This is what domestic violence really looks like An as-it-happened documentary from the US
‘nine-one-one, what’s your emergency?’ ‘Yeah, I need a cop to 507 G***n. There’s somebody out of control, drunk here, hitting his girlfriend… you need to hurry up he’s hurting her...’
This call was placed in late November 2012, in the small US city of Lancaster, Ohio. The ‘girlfriend’ was Maggie, a 19-year-old single mother of two.The ‘somebody’ was Shane, a 31-year-old man, recently released from prison.The photographs over the next five pages depict, among better moments between the couple, that violent night. In the house with Maggie and Shane, along with two of their friends, was the photographer and visual journalist, Sara Naomi Lewkowicz.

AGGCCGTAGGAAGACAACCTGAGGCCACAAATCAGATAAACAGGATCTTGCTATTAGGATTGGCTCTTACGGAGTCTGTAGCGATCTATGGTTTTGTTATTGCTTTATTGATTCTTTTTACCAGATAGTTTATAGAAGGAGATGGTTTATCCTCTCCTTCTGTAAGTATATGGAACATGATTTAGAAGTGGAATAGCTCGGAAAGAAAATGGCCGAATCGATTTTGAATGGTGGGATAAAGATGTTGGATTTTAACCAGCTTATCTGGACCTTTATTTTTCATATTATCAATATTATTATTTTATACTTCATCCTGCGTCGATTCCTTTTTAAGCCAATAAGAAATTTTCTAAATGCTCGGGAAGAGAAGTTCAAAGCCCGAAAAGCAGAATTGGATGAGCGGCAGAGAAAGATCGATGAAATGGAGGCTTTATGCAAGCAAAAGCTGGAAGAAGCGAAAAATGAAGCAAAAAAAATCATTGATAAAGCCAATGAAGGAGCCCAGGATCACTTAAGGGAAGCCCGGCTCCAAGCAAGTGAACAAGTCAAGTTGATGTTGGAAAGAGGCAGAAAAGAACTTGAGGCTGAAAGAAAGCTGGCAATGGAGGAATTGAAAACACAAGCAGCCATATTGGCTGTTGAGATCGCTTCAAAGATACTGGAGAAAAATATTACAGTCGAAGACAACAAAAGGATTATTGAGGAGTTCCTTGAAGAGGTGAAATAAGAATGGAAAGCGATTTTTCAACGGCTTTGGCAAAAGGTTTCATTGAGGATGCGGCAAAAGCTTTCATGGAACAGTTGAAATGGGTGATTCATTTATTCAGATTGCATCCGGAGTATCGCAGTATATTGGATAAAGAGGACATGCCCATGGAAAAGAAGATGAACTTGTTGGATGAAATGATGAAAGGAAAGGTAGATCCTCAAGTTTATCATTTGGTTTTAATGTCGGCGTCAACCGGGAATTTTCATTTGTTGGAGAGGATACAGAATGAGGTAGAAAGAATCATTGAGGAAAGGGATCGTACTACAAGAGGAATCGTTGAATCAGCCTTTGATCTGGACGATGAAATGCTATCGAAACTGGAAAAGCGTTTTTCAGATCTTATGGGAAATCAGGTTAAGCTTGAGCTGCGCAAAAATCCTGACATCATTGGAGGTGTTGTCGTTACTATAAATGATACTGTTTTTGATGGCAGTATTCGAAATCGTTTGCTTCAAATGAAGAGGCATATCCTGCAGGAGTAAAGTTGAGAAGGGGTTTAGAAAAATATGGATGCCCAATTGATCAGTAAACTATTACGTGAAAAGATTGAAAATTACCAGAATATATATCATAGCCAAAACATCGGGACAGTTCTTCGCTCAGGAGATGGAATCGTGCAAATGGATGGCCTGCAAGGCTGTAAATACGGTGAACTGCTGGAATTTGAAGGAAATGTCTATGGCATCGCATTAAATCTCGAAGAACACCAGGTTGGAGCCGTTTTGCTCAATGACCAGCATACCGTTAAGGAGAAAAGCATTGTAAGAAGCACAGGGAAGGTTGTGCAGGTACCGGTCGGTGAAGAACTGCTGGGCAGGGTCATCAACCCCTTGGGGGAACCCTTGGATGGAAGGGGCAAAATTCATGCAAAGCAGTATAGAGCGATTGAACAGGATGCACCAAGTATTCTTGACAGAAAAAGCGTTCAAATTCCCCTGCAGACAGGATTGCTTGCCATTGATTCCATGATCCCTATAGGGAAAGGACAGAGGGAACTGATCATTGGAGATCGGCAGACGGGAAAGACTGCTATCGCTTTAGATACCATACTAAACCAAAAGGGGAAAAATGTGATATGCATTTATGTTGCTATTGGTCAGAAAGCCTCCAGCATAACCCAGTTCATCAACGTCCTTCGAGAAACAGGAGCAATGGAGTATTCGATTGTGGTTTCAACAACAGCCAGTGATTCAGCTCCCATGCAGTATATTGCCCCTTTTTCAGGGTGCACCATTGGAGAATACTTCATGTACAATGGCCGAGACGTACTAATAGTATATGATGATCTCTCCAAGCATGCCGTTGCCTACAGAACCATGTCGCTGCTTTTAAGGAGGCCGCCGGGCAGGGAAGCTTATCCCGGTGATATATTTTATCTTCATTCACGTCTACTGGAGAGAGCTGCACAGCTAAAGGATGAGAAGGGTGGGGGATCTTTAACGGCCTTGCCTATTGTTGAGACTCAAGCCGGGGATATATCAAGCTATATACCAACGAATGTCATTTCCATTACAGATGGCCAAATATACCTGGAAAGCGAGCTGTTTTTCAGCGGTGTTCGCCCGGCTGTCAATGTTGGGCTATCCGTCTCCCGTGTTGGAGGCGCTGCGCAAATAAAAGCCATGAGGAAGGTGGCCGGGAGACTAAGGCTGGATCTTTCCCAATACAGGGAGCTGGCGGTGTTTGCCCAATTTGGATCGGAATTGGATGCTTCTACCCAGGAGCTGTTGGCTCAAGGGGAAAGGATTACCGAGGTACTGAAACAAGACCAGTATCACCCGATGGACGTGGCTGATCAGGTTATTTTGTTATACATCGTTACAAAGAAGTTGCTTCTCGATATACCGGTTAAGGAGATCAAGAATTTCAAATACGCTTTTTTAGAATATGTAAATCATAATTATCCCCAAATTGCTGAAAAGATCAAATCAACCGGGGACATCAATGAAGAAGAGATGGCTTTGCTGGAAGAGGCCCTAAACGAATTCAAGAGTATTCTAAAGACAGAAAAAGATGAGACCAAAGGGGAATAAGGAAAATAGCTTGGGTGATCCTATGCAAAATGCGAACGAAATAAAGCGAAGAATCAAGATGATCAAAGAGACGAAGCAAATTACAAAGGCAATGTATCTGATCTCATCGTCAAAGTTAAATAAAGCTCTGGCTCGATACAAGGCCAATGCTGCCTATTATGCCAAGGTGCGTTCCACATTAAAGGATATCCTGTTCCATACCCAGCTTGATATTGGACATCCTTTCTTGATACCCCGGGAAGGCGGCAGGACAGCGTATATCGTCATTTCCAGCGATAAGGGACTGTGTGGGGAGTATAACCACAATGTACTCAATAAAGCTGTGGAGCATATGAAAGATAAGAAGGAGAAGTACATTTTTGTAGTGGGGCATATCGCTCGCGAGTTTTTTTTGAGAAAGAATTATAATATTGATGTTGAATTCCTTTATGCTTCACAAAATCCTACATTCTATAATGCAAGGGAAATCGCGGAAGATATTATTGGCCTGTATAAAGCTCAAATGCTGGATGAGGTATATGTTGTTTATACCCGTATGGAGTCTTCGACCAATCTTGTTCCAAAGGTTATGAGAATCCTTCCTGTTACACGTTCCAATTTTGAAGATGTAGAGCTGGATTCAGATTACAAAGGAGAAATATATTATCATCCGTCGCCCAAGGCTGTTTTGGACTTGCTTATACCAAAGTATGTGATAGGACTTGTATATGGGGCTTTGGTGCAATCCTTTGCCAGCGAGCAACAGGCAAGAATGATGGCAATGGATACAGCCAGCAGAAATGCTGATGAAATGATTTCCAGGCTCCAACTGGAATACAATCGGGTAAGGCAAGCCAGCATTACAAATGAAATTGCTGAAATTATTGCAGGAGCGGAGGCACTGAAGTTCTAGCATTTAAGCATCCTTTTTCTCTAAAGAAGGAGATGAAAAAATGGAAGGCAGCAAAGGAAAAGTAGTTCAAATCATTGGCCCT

Lewkowicz had met the couple several months before. A photography graduate student at Ohio University, she is fascinated by one of the most revered and contested areas of photography: intimate narrative explorations of the lives of strangers. Or perhaps that’s the wrong way to put it. ‘You don’t stay a stranger for very long,’ Lewkowicz quickly corrects, on hearing the word. ‘If you’re getting that kind of access, you become much closer.’ When she met Maggie and Shane, and began to document their lives, her plan was to tell a story of recidivism: the likelihood that a person released from prison will reoffend. ‘My intention was to paint a portrait of the catch-22 many individuals find themselves in upon release, the metaphorical prison of a stigma they never seem to escape,’ she wrote about the initial project. Between classes, she’d head over to their place or meet them elsewhere. But on that night, her story as well as theirs became something different altogether.